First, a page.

During the 1960s and 70s in Wisconsin, farms were everywhere. As you drove down narrow country roads a familiar sight would be large red barns with rich green cornfields nearby. It always looked so serene. Many times the barn would be decorated with symbols above the door for good luck and in the front yard there'd usually be an old wooden swing hanging from a shagbark hickory or an old oak tree.
My family had a few pets and some horses; we even had a small barn, but it wasn't really a farm, it had no size or acreage like one of the many serious farms nearby.
During my junior and senior years of high school I worked for a farm called Oakridge. And this farm was different than most others because it was a demonstration farm owned by the Milwaukee Public School System. Compared to our small family farm, Oakridge had everything. First, there was a big red and gray tractor which we used to plow the driveway, spread manure and load hay from the field into the hay loft. I loved that old tractor. It was the most reliable and dependable piece of equipment on the farm; always starting and always making our jobs much easier. There were the horses, two giant horses, Belgians, I think. Chickens, ducks, sheep, pigs, goats and practically every cow that existed.
I was always amazed at the different personalities of each cow. The Jersey was nuts, just plain nuts. Hyper like someone who had ingested a gallon of espresso and so nervous it would never go to the right stanchion for milking. The Brown Swiss was like a bouncer at a night club; big, stout, not too smart and one you didn't want to tangle with. Of course, we had a Holstein. She was a milking machine who would produce more milk than any of the cows. And finally, there was Raindrop, our Guernsey. Raindrop was the sweetest cow at Oakridge. She was a big, beautiful cow who had light brown patches interspersed with white. She loved to have her head scratched and unlike the other cows, Raindrop always went right to her stanchion for milking when brought in at the end of the day. Unlike the Jersey, she was calm and relaxed...she knew the routine.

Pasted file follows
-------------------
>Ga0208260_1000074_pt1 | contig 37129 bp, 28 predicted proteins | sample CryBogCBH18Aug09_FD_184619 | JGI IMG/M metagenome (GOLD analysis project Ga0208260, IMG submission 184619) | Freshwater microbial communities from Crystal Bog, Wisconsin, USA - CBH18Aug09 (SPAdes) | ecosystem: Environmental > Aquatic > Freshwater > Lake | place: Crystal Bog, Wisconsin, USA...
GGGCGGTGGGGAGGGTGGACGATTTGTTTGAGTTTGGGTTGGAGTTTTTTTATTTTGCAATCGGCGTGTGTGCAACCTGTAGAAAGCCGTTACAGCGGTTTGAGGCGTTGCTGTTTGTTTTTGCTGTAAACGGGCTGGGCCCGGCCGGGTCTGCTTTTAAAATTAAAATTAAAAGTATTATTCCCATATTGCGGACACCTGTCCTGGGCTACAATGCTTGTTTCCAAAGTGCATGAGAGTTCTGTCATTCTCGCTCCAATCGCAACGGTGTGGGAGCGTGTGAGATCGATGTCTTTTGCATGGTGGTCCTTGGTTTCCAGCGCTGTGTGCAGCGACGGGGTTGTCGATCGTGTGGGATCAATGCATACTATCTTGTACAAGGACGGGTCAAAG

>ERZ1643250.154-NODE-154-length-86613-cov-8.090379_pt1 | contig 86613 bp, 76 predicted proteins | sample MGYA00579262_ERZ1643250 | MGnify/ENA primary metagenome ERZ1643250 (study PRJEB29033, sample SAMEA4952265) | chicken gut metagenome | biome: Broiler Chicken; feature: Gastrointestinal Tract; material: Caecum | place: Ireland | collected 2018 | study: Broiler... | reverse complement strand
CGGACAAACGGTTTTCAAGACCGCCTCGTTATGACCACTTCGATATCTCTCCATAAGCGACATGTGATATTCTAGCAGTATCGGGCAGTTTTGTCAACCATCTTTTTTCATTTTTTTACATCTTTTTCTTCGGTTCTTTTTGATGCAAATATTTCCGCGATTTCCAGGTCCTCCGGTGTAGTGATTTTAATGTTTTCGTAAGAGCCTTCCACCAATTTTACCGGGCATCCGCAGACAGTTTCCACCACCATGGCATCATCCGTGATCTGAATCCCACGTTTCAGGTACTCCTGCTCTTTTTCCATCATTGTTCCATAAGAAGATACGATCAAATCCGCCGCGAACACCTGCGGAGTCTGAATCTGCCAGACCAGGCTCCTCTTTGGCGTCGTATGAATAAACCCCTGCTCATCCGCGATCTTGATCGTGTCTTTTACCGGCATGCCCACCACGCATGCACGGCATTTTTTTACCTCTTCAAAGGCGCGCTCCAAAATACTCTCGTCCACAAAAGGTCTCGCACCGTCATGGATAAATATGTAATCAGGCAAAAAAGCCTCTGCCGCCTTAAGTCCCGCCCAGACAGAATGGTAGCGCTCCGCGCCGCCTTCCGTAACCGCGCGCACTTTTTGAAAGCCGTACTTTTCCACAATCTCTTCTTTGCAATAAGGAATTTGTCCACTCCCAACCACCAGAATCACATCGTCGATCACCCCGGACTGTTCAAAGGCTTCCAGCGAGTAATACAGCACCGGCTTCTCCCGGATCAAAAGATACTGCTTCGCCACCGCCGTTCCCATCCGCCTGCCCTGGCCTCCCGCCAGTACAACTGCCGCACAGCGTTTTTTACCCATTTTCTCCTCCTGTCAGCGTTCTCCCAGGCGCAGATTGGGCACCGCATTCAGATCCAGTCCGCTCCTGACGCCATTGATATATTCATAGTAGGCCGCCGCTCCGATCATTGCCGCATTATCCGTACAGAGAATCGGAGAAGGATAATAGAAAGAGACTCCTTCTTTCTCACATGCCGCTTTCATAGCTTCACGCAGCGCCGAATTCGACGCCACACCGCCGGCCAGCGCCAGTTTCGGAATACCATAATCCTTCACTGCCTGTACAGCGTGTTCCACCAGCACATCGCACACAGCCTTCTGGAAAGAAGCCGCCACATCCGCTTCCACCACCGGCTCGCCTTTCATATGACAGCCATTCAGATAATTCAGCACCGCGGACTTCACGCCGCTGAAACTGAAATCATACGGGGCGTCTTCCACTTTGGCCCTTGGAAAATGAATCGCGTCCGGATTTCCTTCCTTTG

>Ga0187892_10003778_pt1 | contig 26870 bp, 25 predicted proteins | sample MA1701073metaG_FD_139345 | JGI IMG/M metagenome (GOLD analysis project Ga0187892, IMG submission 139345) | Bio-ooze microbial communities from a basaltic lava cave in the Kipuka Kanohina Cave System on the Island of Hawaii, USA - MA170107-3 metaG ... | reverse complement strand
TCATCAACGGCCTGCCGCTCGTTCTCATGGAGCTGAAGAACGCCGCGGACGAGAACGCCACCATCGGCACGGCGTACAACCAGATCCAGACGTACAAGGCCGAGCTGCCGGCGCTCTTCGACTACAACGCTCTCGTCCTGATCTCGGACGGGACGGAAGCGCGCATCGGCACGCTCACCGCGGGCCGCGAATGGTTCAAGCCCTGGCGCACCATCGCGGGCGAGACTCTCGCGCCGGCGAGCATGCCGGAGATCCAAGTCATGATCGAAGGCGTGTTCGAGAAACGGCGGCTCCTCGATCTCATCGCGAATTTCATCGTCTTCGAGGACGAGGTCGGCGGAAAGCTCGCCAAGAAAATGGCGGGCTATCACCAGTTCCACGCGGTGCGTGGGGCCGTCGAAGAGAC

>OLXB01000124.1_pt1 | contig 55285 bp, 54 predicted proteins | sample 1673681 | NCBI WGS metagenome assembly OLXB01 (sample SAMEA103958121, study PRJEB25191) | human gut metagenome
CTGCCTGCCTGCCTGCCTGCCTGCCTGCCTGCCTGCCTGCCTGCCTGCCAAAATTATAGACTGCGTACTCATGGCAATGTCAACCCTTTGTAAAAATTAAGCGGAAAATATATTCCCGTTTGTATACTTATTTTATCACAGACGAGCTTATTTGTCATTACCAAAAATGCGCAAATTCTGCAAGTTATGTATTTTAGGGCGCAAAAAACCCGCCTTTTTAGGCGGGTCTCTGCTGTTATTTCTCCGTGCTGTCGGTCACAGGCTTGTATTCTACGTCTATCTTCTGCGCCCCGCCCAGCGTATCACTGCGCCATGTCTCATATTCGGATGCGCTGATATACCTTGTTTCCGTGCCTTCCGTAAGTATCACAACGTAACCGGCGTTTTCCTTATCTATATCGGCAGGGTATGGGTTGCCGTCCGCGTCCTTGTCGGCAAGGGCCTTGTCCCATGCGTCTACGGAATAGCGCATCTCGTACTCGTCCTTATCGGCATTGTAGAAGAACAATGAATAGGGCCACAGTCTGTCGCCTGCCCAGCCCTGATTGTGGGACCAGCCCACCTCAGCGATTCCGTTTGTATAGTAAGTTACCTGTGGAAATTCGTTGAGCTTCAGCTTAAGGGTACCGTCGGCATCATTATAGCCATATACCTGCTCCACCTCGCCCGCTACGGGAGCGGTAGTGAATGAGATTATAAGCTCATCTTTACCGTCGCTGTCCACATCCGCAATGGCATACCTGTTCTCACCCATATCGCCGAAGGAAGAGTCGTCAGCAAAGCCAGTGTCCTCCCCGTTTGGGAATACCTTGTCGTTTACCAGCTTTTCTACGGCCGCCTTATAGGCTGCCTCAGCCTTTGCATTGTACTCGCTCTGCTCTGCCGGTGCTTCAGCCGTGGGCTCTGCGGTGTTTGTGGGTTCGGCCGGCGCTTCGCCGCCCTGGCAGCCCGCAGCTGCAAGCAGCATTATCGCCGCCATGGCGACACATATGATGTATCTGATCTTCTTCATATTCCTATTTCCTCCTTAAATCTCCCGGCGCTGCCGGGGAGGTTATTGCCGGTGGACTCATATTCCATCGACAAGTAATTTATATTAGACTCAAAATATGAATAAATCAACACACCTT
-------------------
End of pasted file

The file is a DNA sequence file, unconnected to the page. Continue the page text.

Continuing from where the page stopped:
And then there were the caretakers of the farm; Dell, Hannah and Amber . They were the family that managed the farm and they lived in a small, red house at the entrance to the property. The family was from Nebraska and Dell had worn many hats during his time out west. Usually serving as chief of police and judge in the small towns where they resided. Hannah was an excellent cook and used the farm fresh produce to make wonderful meals and deserts. We absolutely loved her Cowboy Cake; a deep, moist chocolate cake with chocolate icing. Made with milk straight from the cow, fresh butter and eggs, all from farm. It was very rich, but boy, was it delicious.
Dell was a character. He was tough as nails in some respects, but had a heart of gold in others.
I'll never forget Sunday mornings on the farm. You see, we always worked a full day on Saturday, but on Sunday, you just worked a partial day. That meant you came at 6:30am, let the cows and other livestock out, fed them hay and grain and cleaned the stalls. After you finished this, about two hours later, you could head home for breakfast and then come back at the end of the day to bring everyone in for the night. Many times, I would be extremely tired on Sunday morning. I was at the age where I was staying out late with my friends, drinking and listening to music till the early hours of the morning. The hour of 6:30am came very fast on those nights and the pain was exasperated when the cold winter temperatures and snow had a besieged us. I can remember going to most comfortable place in the barn, the milk house and napping, always keeping an ear open in case Dell decided to come down to the barn to check on me. Then, after everything was done, I would make my way up the driveway and to my car.
On many mornings, I'd see Dell at the door of his house, waving to get my attention. Rolling down the window of my car, I'd hear "Hey Stud, come on over for some breakfast!" As you entered the door, the smell of fresh coffee, eggs and bacon filled the air. We'd sit at their round, wooden table off the kitchen and talk about what was happening in my life. They loved to hear my stories of where I'd been and things I had done the night before. I remember looking over at Dell as I told of my exploits and he had a big grin on his face..."You old stud" he'd say. Even though I was the furthest thing from a stud during those days, I always enjoyed the compliment!